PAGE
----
2. CFO = Miracle Worker
The role of the CFO is more valued today than ever before. That can be both a blessing and a curse. Watch out for that job where they “want you to ‘walk on water’, which happens more and more in tough job markets,” says OptiMarket’s Mays. “You have to be realistic.” Also beware the job whose description is so general that you really don’t know what to expect.
Beware, too, the CEO who sees you as something less than a partner. “Does that CEO want a strategic counterpart,” says JVP’s Carus, “or are they looking to offload work? Are they open to advice and different ways of seeing,” or are they looking for someone to “put the financial puzzle together for them?”
Then there’s the bait-and-switch. A few months before Ron Rubin took his current job at Tatum CFO Partners, he interviewed for what he believed would be a position as a COO. When the HR director began talking instead about the CFO position, saying that the company needed someone “to pull them out of the hole” and to raise funds, Rubin made a fast exit. A follow-up call from the CEO confirmed that the job was to help raise venture capital — and as a consultant, not an officer of the company. (The company, adds Rubin, “has very recently filed for bankruptcy.”)
Sometimes even the floor plan provides a clue — particularly the proximity of the CFO’s office to that of the boss. Why? Greer has a theory: “The distance from the CEO’s office is inversely proportional to the organizational perception of the importance of the job.”
At a former employer, Greer actually took it as a personal challenge to help the accounting department grow in stature, but other CFOs may want a bit more support and trust from their fellow employees. At the start of Greer’s campaign, the department was generally looked at as “the people that say ‘no’,” he says. “You get to feel that you’re wearing a target around the office.” (Or perhaps it’s just a brightly colored grindstone. That’s the impression of many overworked CFOs who’d like to “Take This Job and Split It.”)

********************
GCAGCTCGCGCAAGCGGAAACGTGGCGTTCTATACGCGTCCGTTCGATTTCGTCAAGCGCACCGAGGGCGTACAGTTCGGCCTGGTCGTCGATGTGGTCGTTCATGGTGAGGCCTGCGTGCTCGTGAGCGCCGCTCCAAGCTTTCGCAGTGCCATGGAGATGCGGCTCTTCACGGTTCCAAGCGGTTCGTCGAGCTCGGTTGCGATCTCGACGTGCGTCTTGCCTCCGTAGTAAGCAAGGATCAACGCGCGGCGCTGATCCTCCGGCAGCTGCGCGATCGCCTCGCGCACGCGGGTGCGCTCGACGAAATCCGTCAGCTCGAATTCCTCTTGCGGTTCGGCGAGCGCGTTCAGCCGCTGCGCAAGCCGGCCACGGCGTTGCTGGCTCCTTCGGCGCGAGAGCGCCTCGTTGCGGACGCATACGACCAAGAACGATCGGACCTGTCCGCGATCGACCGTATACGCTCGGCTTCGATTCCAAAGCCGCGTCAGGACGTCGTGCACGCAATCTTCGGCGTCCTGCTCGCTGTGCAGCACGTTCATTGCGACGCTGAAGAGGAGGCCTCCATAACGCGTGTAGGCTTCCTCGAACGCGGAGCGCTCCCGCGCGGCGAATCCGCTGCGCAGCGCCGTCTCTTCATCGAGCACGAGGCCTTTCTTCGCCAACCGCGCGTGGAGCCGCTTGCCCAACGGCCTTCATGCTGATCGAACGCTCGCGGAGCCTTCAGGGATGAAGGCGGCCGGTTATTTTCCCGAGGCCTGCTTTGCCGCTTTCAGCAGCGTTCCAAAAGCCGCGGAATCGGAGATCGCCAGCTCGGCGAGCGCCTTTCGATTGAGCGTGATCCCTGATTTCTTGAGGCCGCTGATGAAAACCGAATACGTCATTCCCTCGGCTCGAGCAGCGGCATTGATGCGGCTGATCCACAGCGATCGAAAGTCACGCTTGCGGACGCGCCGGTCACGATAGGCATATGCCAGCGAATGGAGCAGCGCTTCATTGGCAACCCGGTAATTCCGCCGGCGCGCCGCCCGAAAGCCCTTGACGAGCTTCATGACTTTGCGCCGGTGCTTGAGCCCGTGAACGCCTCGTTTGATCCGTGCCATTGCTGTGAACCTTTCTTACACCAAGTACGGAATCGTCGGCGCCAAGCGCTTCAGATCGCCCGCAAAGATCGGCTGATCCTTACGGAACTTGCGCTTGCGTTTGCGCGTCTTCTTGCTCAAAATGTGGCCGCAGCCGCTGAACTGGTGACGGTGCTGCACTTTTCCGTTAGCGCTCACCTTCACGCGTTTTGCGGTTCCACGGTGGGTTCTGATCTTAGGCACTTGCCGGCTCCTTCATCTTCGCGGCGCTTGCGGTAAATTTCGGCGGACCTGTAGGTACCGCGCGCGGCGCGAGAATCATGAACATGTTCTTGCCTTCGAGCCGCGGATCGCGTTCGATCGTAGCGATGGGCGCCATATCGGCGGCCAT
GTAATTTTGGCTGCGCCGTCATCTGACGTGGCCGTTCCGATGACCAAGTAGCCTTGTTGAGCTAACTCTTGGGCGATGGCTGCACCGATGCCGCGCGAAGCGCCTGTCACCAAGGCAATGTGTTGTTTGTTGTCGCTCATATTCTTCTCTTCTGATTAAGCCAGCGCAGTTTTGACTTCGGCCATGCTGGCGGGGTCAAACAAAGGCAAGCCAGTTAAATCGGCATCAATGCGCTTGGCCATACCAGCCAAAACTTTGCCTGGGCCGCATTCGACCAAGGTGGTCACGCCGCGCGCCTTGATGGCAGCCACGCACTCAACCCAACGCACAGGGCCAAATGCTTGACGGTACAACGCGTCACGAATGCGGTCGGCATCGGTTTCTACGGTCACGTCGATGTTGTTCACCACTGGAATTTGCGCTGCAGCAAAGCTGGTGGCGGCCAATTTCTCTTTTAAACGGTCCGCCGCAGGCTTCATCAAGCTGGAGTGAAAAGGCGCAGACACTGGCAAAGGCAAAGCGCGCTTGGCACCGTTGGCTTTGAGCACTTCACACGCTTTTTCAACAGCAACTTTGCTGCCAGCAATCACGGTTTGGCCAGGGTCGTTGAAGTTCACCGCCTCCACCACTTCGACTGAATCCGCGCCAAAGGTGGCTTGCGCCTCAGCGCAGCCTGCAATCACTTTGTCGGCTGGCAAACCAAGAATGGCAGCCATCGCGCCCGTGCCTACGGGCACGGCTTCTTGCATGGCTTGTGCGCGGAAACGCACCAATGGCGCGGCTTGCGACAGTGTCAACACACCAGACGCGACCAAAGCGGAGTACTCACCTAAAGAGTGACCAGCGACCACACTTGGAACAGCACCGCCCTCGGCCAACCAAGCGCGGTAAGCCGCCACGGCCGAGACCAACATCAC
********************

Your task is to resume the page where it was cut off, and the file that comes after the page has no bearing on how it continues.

3. D&O Exclusions
Before a CFO signs on with a public company, checking for directors’ and officers’ insurance is standard. But even when Robert Schleizer finds at least $2 million in coverage (he prefers $5 million), not all D&O plans will do.
Schleizer, who’s also a partner with Tatum, is particularly wary of D&O plans that carry a lot of exclusions — like those at one former client, which he learned about only after he was the CFO and a board member. Past litigation between the company founder and a majority shareholder, he explains, meant that the insurer for the new plan would not cover future disputes and actions of the board if litigation involved shareholders with more than 30 percent ownership.